Introduction: Ketosis is a common metabolic disorder, which is characterized by elevated concentrations of ketone bodies or ketoacids in three body fluids including blood, urine, and milk. Two of the ketones including β-hydroxybutyric acid and acetoacetic acid are strong acids which at high concentrations trigger ketoacidosis influencing physiological functions of various tissues and organs. Objectives: The objectives of this study were to: (1) investigate mineral alterations in both serum and urine of preketotic, ketotic, and postketotic cows, (2) identify potential predictive and diagnostic mineral biomarkers for ketosis in serum and urine, and (3) better understand the role of minerals in the pathobiology of the disease. Methods: Inductively coupled plasma mass spectrometry metallotyping was performed in the serum and urine of six cases of ketosis and 20 healthy controls cows at −8 and −4 weeks prepartum, at disease diagnosis week, and at +4 and +8 weeks postpartum. Results: Data showed that concentrations of aluminum (Al), iron (Fe), manganese (Mn), and arsenic (As) were greater (P < 0.001) in the serum of preketotic, ketotic and postketotic cows at most of the tested time points. Moreover, boron (B) and Al as well as calcium (Ca), phosphorus (P), potassium (K), and magnesium (Mg) were found to be elevated in the urine of preketotic and postketotic cows (P < 0.001). Conclusions: It is concluded that alterations of mineral elements observed in the serum and urine of preketotic, ketotic, and postketotic cows might be related to the state of chronic acidosis in those cows. The mineral elements identified in both serum and urine can be used as biomarkers to early diagnose ketosis at its pre-subclinical state and develop preventive interventions in the future.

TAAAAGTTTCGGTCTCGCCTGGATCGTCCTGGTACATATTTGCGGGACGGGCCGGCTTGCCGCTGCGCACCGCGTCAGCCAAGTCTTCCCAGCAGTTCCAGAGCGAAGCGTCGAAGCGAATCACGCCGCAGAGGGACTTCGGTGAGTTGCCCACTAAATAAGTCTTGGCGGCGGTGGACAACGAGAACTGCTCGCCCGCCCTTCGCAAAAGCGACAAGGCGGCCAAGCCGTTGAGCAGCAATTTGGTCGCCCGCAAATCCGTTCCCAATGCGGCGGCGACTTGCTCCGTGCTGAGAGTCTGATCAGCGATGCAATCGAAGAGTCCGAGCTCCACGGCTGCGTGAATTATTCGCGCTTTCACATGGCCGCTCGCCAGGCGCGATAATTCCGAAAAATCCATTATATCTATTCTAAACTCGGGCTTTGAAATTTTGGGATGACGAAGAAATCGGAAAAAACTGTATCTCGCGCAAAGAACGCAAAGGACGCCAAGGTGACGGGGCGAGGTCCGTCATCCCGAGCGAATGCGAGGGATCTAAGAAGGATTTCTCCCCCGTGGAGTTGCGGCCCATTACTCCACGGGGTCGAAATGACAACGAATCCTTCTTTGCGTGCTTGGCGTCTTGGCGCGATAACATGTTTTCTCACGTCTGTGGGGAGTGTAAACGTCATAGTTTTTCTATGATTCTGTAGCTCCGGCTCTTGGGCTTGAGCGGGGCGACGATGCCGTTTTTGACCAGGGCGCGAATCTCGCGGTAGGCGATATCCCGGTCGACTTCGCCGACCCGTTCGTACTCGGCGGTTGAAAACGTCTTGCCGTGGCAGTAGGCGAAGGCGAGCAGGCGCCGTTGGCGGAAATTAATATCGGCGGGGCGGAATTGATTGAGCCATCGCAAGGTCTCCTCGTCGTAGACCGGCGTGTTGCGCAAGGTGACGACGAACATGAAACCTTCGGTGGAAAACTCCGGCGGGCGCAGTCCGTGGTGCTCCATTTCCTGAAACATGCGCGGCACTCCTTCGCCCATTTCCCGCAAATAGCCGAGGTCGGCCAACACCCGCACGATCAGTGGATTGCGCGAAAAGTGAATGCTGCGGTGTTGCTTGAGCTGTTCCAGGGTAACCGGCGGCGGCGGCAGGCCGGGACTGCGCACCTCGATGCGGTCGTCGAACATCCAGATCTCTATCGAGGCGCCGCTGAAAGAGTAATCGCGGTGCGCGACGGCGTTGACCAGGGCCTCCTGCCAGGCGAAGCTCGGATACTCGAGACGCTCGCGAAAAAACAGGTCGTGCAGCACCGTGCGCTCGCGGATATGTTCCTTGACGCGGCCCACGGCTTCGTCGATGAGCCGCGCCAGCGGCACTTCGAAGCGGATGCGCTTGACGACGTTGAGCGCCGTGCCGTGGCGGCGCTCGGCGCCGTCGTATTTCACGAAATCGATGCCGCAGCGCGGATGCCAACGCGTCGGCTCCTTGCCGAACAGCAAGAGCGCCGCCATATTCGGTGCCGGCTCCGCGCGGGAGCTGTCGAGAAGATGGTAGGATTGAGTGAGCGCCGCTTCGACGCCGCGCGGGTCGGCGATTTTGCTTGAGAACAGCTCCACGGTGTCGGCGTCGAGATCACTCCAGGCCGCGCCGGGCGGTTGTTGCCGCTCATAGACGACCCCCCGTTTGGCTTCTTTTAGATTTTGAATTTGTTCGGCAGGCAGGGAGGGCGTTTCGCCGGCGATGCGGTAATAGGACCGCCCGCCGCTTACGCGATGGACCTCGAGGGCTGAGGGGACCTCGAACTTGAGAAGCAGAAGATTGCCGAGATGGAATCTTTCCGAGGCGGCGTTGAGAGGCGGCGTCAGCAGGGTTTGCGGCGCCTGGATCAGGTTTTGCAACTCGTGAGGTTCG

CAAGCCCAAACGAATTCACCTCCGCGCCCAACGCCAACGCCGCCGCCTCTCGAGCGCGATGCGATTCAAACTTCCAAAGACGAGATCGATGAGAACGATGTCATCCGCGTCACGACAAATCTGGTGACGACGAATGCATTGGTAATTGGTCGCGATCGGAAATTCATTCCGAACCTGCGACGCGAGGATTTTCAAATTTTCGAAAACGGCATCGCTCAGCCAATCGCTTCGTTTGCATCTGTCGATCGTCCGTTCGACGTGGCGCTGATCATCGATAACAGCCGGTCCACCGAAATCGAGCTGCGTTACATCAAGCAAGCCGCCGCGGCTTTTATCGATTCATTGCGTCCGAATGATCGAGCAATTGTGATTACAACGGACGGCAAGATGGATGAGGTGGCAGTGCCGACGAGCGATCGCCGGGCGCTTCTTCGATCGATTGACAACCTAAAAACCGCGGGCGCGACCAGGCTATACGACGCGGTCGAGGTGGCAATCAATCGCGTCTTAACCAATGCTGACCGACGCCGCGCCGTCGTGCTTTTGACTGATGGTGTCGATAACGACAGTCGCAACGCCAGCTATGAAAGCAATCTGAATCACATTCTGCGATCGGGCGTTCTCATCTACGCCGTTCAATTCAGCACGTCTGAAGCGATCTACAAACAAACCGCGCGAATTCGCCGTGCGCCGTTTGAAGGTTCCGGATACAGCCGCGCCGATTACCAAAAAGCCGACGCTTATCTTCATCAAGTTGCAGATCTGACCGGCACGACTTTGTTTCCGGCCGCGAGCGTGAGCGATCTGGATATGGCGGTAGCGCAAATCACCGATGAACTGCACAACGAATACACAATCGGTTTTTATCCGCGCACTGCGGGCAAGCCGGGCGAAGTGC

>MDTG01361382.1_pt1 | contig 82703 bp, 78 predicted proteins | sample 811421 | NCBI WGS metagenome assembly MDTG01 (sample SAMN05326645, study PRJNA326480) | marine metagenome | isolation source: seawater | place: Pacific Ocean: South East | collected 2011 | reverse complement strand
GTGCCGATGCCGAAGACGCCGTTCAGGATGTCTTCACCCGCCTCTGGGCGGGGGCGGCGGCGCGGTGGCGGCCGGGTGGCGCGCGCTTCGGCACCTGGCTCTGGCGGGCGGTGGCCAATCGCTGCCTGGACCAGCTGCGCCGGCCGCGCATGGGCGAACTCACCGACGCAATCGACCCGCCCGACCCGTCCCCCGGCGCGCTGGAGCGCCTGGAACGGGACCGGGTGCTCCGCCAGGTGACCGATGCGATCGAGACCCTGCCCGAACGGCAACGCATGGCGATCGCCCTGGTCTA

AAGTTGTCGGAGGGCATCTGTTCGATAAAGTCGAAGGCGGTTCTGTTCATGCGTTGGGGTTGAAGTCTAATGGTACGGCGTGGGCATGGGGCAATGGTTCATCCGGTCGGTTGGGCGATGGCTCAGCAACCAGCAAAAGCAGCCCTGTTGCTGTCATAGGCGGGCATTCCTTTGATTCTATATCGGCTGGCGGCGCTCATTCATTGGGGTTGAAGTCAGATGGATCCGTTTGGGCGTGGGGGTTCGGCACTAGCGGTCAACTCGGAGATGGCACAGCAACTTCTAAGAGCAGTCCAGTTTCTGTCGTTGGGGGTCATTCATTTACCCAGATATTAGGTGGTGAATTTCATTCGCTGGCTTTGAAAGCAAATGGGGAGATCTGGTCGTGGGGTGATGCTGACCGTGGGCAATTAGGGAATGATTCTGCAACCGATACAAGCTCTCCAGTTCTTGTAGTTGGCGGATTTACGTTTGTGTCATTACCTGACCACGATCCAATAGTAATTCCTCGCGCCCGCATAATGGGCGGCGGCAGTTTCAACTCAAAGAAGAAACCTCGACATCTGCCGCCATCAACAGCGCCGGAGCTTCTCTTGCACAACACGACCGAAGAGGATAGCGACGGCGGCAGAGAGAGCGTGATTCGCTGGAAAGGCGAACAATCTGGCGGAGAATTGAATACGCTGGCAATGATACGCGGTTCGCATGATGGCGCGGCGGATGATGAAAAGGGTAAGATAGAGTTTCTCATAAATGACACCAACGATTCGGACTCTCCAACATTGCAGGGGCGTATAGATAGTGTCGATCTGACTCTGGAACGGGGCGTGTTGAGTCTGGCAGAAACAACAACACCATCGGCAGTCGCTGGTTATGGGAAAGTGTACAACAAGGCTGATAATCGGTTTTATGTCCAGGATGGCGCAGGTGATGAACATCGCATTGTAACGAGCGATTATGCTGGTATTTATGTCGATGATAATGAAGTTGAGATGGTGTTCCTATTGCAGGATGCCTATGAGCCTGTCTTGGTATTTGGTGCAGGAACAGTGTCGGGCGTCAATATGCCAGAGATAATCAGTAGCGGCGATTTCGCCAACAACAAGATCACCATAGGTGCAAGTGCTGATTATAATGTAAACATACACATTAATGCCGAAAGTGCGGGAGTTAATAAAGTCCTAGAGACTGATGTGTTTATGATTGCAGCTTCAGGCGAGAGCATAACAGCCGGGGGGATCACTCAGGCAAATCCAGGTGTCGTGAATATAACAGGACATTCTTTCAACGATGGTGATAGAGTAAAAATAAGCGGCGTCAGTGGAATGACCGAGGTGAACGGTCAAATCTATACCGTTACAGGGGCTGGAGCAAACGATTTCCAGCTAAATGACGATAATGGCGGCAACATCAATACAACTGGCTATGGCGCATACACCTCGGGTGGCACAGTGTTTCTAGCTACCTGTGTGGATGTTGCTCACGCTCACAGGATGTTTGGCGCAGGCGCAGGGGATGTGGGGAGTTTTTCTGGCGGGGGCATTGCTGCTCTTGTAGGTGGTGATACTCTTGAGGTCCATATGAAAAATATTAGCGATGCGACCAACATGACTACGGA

- Dairy cow
- Serum and urine
ASJC Scopus subject areas
- Endocrinology, Diabetes and Metabolism
- Clinical Biochemistry